Bart Jackson: That means A: his name or her name will sell the book, but also it is the effort of the author to get out there and talk to people, because the real truth is that when Pam hands me a book, that’s interesting, but when Pam stands in front of me, gives me her ideas and I hear her voice flowing into me, I want more. Because she’s going to talk to me at a keynote for fifteen minutes, at a seminar for forty, and she’s got a lot more, and I’m inspired, and I want to take it. I think there is the old, ancient link of walking by the stoa and talking to your students, and having people listen to you. If you aren’t willing to do that, I really wouldn’t expect your book to go very far, quite frankly.
Pam Harper: That’s true. That’s certainly why we have all the authors that we interview on each of our programs, because people who tend to write also have interesting things to say, and maybe it’s …
Scott Harper: That’s why they write the books.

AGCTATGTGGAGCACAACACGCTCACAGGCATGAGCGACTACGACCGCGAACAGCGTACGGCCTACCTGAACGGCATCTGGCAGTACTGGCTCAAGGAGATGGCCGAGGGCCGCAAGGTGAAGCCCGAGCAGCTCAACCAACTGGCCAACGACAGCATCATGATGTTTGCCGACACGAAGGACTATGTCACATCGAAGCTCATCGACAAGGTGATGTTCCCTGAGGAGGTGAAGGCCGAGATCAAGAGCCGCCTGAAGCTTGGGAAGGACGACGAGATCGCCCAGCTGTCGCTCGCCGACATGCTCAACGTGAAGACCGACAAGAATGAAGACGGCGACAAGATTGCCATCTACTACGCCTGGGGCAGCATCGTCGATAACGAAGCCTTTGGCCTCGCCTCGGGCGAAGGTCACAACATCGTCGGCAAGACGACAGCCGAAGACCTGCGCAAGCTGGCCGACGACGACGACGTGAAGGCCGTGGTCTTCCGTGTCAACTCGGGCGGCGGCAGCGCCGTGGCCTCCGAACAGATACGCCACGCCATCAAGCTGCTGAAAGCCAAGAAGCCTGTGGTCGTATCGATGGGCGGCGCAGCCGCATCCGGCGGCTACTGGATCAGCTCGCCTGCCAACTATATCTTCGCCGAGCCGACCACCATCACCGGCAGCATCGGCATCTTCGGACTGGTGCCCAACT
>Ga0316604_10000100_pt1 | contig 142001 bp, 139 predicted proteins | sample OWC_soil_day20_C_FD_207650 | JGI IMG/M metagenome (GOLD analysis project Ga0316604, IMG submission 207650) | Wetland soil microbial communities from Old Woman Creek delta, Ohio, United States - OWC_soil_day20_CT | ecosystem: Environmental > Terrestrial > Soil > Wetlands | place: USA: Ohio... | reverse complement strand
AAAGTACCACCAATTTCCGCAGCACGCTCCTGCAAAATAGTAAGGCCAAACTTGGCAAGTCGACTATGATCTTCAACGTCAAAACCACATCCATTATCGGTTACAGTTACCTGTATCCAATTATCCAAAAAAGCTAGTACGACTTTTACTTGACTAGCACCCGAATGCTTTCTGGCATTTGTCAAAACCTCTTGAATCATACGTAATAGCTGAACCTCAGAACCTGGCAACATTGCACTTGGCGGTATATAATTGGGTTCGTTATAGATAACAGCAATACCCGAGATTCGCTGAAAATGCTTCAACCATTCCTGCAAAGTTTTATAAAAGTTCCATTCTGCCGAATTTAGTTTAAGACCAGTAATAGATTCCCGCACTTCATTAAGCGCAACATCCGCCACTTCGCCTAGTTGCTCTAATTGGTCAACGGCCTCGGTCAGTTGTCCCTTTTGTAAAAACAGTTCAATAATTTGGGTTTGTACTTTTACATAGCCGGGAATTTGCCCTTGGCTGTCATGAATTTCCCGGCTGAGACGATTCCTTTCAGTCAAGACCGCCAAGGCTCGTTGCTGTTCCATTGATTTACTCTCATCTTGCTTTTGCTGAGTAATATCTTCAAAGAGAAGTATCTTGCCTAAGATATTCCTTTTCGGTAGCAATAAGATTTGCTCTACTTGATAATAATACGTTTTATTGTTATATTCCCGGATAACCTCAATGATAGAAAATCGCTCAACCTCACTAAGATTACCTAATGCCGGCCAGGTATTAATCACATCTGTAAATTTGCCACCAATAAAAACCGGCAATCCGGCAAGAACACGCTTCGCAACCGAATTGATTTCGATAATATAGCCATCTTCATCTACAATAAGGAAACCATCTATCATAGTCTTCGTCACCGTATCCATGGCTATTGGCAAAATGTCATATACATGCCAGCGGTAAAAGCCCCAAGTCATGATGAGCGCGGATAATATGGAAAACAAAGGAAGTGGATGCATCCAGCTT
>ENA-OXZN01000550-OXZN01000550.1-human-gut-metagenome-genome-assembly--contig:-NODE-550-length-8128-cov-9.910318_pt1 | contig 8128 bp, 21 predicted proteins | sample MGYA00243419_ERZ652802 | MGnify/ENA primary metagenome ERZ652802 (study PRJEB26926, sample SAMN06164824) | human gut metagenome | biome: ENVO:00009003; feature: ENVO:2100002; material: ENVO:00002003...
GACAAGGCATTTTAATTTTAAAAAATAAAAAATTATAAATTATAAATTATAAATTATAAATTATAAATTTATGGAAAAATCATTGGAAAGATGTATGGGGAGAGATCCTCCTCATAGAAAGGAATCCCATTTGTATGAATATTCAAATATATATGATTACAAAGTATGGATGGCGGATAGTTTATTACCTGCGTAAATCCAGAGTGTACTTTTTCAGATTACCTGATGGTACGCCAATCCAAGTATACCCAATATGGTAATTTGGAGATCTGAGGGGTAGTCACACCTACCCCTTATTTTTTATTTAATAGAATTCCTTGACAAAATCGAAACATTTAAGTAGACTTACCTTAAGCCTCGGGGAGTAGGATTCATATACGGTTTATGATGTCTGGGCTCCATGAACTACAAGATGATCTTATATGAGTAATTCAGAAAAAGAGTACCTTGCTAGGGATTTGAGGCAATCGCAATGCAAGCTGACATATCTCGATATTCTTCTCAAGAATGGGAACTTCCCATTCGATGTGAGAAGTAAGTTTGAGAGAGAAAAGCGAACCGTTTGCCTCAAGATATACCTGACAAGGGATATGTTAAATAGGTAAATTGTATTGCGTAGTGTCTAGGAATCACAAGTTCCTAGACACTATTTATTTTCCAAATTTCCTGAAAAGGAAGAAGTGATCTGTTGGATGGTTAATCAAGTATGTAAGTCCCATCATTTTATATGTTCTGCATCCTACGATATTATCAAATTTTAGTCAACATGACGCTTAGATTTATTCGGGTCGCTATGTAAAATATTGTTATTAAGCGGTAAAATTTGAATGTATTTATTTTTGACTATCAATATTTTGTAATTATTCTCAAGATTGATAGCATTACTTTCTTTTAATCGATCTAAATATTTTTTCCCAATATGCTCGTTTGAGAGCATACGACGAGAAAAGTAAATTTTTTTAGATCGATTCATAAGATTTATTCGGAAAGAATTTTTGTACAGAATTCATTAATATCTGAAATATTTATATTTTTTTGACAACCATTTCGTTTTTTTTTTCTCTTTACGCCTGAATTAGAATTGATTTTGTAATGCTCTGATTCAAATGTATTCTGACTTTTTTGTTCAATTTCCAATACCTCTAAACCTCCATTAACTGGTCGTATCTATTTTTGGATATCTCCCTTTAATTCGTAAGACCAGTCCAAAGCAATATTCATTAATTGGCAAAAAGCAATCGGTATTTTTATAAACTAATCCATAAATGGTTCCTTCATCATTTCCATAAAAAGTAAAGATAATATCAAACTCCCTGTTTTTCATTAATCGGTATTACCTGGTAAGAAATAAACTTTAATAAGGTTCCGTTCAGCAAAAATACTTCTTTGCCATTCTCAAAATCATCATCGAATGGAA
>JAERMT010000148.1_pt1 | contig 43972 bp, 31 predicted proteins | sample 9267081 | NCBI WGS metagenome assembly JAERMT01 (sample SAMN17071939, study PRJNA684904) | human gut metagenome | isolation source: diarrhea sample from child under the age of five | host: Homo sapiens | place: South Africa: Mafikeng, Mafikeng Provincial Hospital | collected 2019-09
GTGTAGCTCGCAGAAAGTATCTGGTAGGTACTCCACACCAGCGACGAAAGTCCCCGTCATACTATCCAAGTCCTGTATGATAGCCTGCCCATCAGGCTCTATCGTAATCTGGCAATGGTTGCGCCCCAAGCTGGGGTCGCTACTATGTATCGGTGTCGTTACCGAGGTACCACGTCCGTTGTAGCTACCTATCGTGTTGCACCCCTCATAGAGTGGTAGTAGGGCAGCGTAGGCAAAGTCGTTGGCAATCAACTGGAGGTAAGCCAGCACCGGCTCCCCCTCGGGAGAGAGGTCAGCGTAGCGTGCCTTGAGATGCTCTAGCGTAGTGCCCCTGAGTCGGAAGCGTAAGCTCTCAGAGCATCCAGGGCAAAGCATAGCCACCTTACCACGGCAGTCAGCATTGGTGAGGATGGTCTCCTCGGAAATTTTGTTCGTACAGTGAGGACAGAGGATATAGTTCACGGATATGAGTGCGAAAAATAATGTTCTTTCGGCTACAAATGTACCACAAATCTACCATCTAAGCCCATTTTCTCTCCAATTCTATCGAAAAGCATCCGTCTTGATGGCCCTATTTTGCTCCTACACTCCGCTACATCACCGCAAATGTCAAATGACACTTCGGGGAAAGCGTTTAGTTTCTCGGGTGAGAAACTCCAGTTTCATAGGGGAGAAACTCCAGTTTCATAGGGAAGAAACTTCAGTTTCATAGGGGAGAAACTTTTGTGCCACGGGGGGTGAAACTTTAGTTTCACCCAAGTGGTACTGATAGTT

Pam Harper: …That’s why they write the books, including you, of course, with The Art of the CEO. We’re fascinated by people who do this. We also had a program where we were talking about how more and more executives, CEOs, need to be out there promoting their own personal brand through thought leadership, so this goes neatly in hand with that.
Bart Jackson: The book is a way to do it, and the visual thing… [For example.] Joe Rigby, who is head of Pepco Holdings, one of the largest utilities conglomerates in the country − he had a vision and he had to take it to twenty thousand employees, so he set up a whirlwind tour. Think of the vision as a book − think of it as a piece of information that you want to get across to somebody. He went and he made groups of no more than ten people, and he just would talk to them; he’d have a white board, he would give his ideas, he’d take theirs back in. It was an exhausting yes. Did it work and did everyone follow it? Heavens, yes. They’re all behind it, and Pepco has soared, so what can I tell you? It’s what you have to do.
Pam Harper: It’s true; that’s true. What it really sounds like we’re saying is that as technology is coming up, and also as executives are needing to get their own brand out there − their personal brand − that there have never been more ways, and it sounds like you at Prometheus and Bart’s Books are providing them with some of those ways to get out there.